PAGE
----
Owen Campbell has talent fragile B grade celebrities lack

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Brilliant Australian singer-guitarist Owen Campbell showed up the fragile egos of three B-grade celebrities on Australia’s Got Talent last night by not meekly grovelling to them, says Benjamin Thomas Jones.

Brian McFadden, Dannii Minogue and Kyle Sandilands appeared deeply threatened by Owen Campbell's talent.

Major international celebrities are known for their precious, often petty, egos. Even more fragile is that of the minor, B-grade, celebrity. More often a target of ridicule than veneration, the B-listers are notoriously touchy about perceived insults and desperate to assert their legitimacy. Rather than sell out stadiums or attend Hollywood premiers, the B-listers’ natural habitat is shopping malls, ‘celebrity’ reality television and the judges’ chairs for shows like Australia’s Got Talent. Confronted with a contestant who was clearly not overawed by their flimsy notoriety, Dannii Minogue, Kyle Sandilands and Brian McFadden were quick to voice their displeasure at ‘cocky’ Canberran busker, Owen Campbell.

Owen is an incredibly gifted singer and songwriter and is probably one of the best slide guitarists in the country. Like many talented people, however, Owen has never had a big break. His regular shows are at small Australian pubs and his world tours involve busking for room and board.

From this humble background, he walked onto the stage of his first televised performance in front of a huge audience and three imperious B-listers. Obviously nervous and overwhelmed, Owen sat down and greeted Kyle by calling him Carl. Brian instantly pushed his buzzer to illuminate the large red X. Owen nervously rambled and attempted to make a joke, which fell flat. Brian sarcastically taunted, "that’s a good start mate, you’re on fire at the moment".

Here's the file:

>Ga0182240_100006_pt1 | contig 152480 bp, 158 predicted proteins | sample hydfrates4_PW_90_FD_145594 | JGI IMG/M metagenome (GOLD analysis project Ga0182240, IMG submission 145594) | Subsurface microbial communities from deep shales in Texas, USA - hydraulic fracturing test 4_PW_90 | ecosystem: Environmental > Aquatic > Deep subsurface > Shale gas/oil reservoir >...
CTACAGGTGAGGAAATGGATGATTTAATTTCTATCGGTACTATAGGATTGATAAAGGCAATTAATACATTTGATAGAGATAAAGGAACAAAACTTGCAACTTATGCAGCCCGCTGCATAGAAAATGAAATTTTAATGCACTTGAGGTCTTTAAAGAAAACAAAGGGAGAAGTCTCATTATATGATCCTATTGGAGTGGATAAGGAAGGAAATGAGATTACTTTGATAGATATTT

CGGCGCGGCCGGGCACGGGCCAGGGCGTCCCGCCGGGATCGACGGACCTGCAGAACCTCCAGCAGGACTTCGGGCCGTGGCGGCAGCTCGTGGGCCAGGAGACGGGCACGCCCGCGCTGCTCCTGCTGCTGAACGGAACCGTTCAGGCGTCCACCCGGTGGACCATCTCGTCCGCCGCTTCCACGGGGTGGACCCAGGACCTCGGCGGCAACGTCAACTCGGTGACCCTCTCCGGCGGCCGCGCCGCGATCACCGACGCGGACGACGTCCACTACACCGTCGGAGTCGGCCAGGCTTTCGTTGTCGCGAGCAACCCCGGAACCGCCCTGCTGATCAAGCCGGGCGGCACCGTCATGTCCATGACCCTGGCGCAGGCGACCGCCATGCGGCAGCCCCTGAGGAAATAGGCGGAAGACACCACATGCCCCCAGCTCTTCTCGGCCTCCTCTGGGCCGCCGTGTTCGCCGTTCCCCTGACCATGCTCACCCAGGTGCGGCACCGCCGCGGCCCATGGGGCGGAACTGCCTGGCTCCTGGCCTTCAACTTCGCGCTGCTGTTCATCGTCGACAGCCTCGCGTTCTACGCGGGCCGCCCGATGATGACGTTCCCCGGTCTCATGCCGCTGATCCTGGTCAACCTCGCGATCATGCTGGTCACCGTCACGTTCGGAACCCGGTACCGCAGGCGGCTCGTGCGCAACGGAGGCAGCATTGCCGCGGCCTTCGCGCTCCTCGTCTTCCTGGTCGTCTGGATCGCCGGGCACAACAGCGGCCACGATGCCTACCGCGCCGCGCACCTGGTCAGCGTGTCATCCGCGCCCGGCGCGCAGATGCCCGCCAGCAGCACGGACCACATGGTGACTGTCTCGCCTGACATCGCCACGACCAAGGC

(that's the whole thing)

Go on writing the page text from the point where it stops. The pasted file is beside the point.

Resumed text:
After this awkward opening, Owen commented that he would pretend the judges weren’t there and just play his song for the audience. As he was playing, Dannii loudly interrupted the intro, asking Kyle what he had said about the judges. Owen played wonderfully. He won the crowd effortlessly, who clapped along and gave him a standing ovation.

Before the applause had died down, Kyle demanded to know why Owen had tried to make an enemy of the judges. Brian again took the lead attack dog role, insisting Owen’s actions were stupid and he was an arse.

The crowd do not matter, he firmly cautioned, only their three votes. Owen’s reply was quickly cut off by Brian who demanded, “do you want to keep talking or do you want us to speak to you?” Campbell’s simple larrikin reply, “ok, boss” drew an audible gush from the audience and Brian’s face was furious — even more so when he added, "my aim isn’t to be in a boy band, chief". That was enough and Brian gave him a ‘No’. Kyle gave some hope with a spiteful ‘Yes’ before Dannii sent him home with a second ‘No’.

Now, possibly this was all a Channel 7 stunt. Despite being dumped from the show, it has already been confirmed that Owen will appear again in next week’s show. Irrespective, the whole episode gave a humorous (perhaps horrendous) insight into the fragility of celebrity egos. Owen’s real crime in his AGT performance was simply that he did not show the deference and awe this panel of B-listers felt they were entitled to.